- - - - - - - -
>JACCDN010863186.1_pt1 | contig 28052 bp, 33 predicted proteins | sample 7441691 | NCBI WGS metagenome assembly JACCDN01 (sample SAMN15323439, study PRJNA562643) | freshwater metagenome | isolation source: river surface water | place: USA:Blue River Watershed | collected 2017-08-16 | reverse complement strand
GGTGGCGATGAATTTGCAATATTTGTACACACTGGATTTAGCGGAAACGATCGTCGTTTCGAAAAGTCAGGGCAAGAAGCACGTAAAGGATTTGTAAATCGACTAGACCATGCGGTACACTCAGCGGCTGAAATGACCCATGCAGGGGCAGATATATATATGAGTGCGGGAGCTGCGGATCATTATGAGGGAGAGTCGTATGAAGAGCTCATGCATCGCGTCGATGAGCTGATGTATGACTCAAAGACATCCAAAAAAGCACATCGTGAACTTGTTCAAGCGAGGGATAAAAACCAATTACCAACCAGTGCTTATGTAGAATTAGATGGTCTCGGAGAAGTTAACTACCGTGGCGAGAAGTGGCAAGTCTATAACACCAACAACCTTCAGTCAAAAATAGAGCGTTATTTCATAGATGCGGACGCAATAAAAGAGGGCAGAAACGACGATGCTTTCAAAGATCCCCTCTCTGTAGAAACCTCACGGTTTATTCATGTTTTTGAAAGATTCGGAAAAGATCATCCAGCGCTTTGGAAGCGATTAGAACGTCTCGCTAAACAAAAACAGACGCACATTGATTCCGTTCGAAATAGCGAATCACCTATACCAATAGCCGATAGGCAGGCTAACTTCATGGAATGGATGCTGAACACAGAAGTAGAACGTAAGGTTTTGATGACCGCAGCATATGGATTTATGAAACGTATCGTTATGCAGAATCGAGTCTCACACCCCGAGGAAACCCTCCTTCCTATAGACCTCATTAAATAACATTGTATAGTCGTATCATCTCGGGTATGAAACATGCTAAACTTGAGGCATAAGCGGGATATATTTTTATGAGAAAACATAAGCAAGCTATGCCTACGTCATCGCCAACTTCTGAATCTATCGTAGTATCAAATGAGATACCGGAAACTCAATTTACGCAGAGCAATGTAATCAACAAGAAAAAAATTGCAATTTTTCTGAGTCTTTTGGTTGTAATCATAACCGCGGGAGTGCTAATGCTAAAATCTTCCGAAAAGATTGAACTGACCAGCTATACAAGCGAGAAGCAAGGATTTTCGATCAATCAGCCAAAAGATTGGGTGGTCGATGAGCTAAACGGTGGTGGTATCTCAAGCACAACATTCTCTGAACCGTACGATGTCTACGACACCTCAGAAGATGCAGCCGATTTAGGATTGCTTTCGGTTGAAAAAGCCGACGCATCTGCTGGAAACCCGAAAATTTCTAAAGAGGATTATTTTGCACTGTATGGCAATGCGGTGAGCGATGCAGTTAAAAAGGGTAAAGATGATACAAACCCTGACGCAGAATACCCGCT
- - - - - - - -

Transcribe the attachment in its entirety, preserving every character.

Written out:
>JACCDN010863186.1_pt1 | contig 28052 bp, 33 predicted proteins | sample 7441691 | NCBI WGS metagenome assembly JACCDN01 (sample SAMN15323439, study PRJNA562643) | freshwater metagenome | isolation source: river surface water | place: USA:Blue River Watershed | collected 2017-08-16 | reverse complement strand
GGTGGCGATGAATTTGCAATATTTGTACACACTGGATTTAGCGGAAACGATCGTCGTTTCGAAAAGTCAGGGCAAGAAGCACGTAAAGGATTTGTAAATCGACTAGACCATGCGGTACACTCAGCGGCTGAAATGACCCATGCAGGGGCAGATATATATATGAGTGCGGGAGCTGCGGATCATTATGAGGGAGAGTCGTATGAAGAGCTCATGCATCGCGTCGATGAGCTGATGTATGACTCAAAGACATCCAAAAAAGCACATCGTGAACTTGTTCAAGCGAGGGATAAAAACCAATTACCAACCAGTGCTTATGTAGAATTAGATGGTCTCGGAGAAGTTAACTACCGTGGCGAGAAGTGGCAAGTCTATAACACCAACAACCTTCAGTCAAAAATAGAGCGTTATTTCATAGATGCGGACGCAATAAAAGAGGGCAGAAACGACGATGCTTTCAAAGATCCCCTCTCTGTAGAAACCTCACGGTTTATTCATGTTTTTGAAAGATTCGGAAAAGATCATCCAGCGCTTTGGAAGCGATTAGAACGTCTCGCTAAACAAAAACAGACGCACATTGATTCCGTTCGAAATAGCGAATCACCTATACCAATAGCCGATAGGCAGGCTAACTTCATGGAATGGATGCTGAACACAGAAGTAGAACGTAAGGTTTTGATGACCGCAGCATATGGATTTATGAAACGTATCGTTATGCAGAATCGAGTCTCACACCCCGAGGAAACCCTCCTTCCTATAGACCTCATTAAATAACATTGTATAGTCGTATCATCTCGGGTATGAAACATGCTAAACTTGAGGCATAAGCGGGATATATTTTTATGAGAAAACATAAGCAAGCTATGCCTACGTCATCGCCAACTTCTGAATCTATCGTAGTATCAAATGAGATACCGGAAACTCAATTTACGCAGAGCAATGTAATCAACAAGAAAAAAATTGCAATTTTTCTGAGTCTTTTGGTTGTAATCATAACCGCGGGAGTGCTAATGCTAAAATCTTCCGAAAAGATTGAACTGACCAGCTATACAAGCGAGAAGCAAGGATTTTCGATCAATCAGCCAAAAGATTGGGTGGTCGATGAGCTAAACGGTGGTGGTATCTCAAGCACAACATTCTCTGAACCGTACGATGTCTACGACACCTCAGAAGATGCAGCCGATTTAGGATTGCTTTCGGTTGAAAAAGCCGACGCATCTGCTGGAAACCCGAAAATTTCTAAAGAGGATTATTTTGCACTGTATGGCAATGCGGTGAGCGATGCAGTTAAAAAGGGTAAAGATGATACAAACCCTGACGCAGAATACCCGCT